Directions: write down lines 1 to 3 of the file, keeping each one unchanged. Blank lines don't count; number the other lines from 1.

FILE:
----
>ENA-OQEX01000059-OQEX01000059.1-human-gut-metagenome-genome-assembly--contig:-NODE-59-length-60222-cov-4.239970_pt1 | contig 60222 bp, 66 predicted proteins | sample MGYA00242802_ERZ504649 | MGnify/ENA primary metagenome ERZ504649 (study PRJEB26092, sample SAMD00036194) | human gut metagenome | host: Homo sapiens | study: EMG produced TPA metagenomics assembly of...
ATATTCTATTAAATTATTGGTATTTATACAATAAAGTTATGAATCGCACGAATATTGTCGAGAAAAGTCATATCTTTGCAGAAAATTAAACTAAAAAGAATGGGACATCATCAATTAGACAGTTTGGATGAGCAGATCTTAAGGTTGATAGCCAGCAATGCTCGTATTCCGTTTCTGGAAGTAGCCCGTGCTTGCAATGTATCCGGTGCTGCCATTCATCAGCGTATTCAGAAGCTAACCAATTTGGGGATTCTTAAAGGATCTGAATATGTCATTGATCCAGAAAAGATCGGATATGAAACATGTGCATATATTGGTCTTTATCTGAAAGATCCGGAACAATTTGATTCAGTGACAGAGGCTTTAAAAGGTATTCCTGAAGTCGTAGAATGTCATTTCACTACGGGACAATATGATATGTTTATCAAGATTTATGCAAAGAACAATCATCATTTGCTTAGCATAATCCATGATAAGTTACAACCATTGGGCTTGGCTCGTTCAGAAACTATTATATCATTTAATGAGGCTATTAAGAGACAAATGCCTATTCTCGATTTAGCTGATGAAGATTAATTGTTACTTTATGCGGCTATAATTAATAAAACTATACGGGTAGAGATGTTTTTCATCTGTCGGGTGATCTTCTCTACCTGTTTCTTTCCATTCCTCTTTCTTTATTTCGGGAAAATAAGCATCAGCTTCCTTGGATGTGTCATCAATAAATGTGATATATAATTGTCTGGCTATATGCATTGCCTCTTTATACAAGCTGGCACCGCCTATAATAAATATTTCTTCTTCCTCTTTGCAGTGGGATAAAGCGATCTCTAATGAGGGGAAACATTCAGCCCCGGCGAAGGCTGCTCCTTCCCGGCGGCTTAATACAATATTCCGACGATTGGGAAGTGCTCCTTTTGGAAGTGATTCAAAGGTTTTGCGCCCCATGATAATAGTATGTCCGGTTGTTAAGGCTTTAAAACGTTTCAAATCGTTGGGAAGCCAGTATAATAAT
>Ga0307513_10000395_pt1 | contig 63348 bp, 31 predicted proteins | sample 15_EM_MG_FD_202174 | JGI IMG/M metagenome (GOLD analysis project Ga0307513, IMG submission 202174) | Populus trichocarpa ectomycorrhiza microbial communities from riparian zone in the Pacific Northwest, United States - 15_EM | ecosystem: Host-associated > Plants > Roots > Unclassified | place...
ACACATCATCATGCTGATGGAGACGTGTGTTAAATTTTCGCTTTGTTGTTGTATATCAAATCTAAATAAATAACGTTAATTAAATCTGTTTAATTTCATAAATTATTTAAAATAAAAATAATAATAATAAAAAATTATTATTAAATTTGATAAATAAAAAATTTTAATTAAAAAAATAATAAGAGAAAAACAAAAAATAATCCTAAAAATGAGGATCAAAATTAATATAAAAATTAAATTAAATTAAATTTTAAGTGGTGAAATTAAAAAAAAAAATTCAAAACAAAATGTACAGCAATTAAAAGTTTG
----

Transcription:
>ENA-OQEX01000059-OQEX01000059.1-human-gut-metagenome-genome-assembly--contig:-NODE-59-length-60222-cov-4.239970_pt1 | contig 60222 bp, 66 predicted proteins | sample MGYA00242802_ERZ504649 | MGnify/ENA primary metagenome ERZ504649 (study PRJEB26092, sample SAMD00036194) | human gut metagenome | host: Homo sapiens | study: EMG produced TPA metagenomics assembly of...
ATATTCTATTAAATTATTGGTATTTATACAATAAAGTTATGAATCGCACGAATATTGTCGAGAAAAGTCATATCTTTGCAGAAAATTAAACTAAAAAGAATGGGACATCATCAATTAGACAGTTTGGATGAGCAGATCTTAAGGTTGATAGCCAGCAATGCTCGTATTCCGTTTCTGGAAGTAGCCCGTGCTTGCAATGTATCCGGTGCTGCCATTCATCAGCGTATTCAGAAGCTAACCAATTTGGGGATTCTTAAAGGATCTGAATATGTCATTGATCCAGAAAAGATCGGATATGAAACATGTGCATATATTGGTCTTTATCTGAAAGATCCGGAACAATTTGATTCAGTGACAGAGGCTTTAAAAGGTATTCCTGAAGTCGTAGAATGTCATTTCACTACGGGACAATATGATATGTTTATCAAGATTTATGCAAAGAACAATCATCATTTGCTTAGCATAATCCATGATAAGTTACAACCATTGGGCTTGGCTCGTTCAGAAACTATTATATCATTTAATGAGGCTATTAAGAGACAAATGCCTATTCTCGATTTAGCTGATGAAGATTAATTGTTACTTTATGCGGCTATAATTAATAAAACTATACGGGTAGAGATGTTTTTCATCTGTCGGGTGATCTTCTCTACCTGTTTCTTTCCATTCCTCTTTCTTTATTTCGGGAAAATAAGCATCAGCTTCCTTGGATGTGTCATCAATAAATGTGATATATAATTGTCTGGCTATATGCATTGCCTCTTTATACAAGCTGGCACCGCCTATAATAAATATTTCTTCTTCCTCTTTGCAGTGGGATAAAGCGATCTCTAATGAGGGGAAACATTCAGCCCCGGCGAAGGCTGCTCCTTCCCGGCGGCTTAATACAATATTCCGACGATTGGGAAGTGCTCCTTTTGGAAGTGATTCAAAGGTTTTGCGCCCCATGATAATAGTATGTCCGGTTGTTAAGGCTTTAAAACGTTTCAAATCGTTGGGAAGCCAGTATAATAAT
>Ga0307513_10000395_pt1 | contig 63348 bp, 31 predicted proteins | sample 15_EM_MG_FD_202174 | JGI IMG/M metagenome (GOLD analysis project Ga0307513, IMG submission 202174) | Populus trichocarpa ectomycorrhiza microbial communities from riparian zone in the Pacific Northwest, United States - 15_EM | ecosystem: Host-associated > Plants > Roots > Unclassified | place...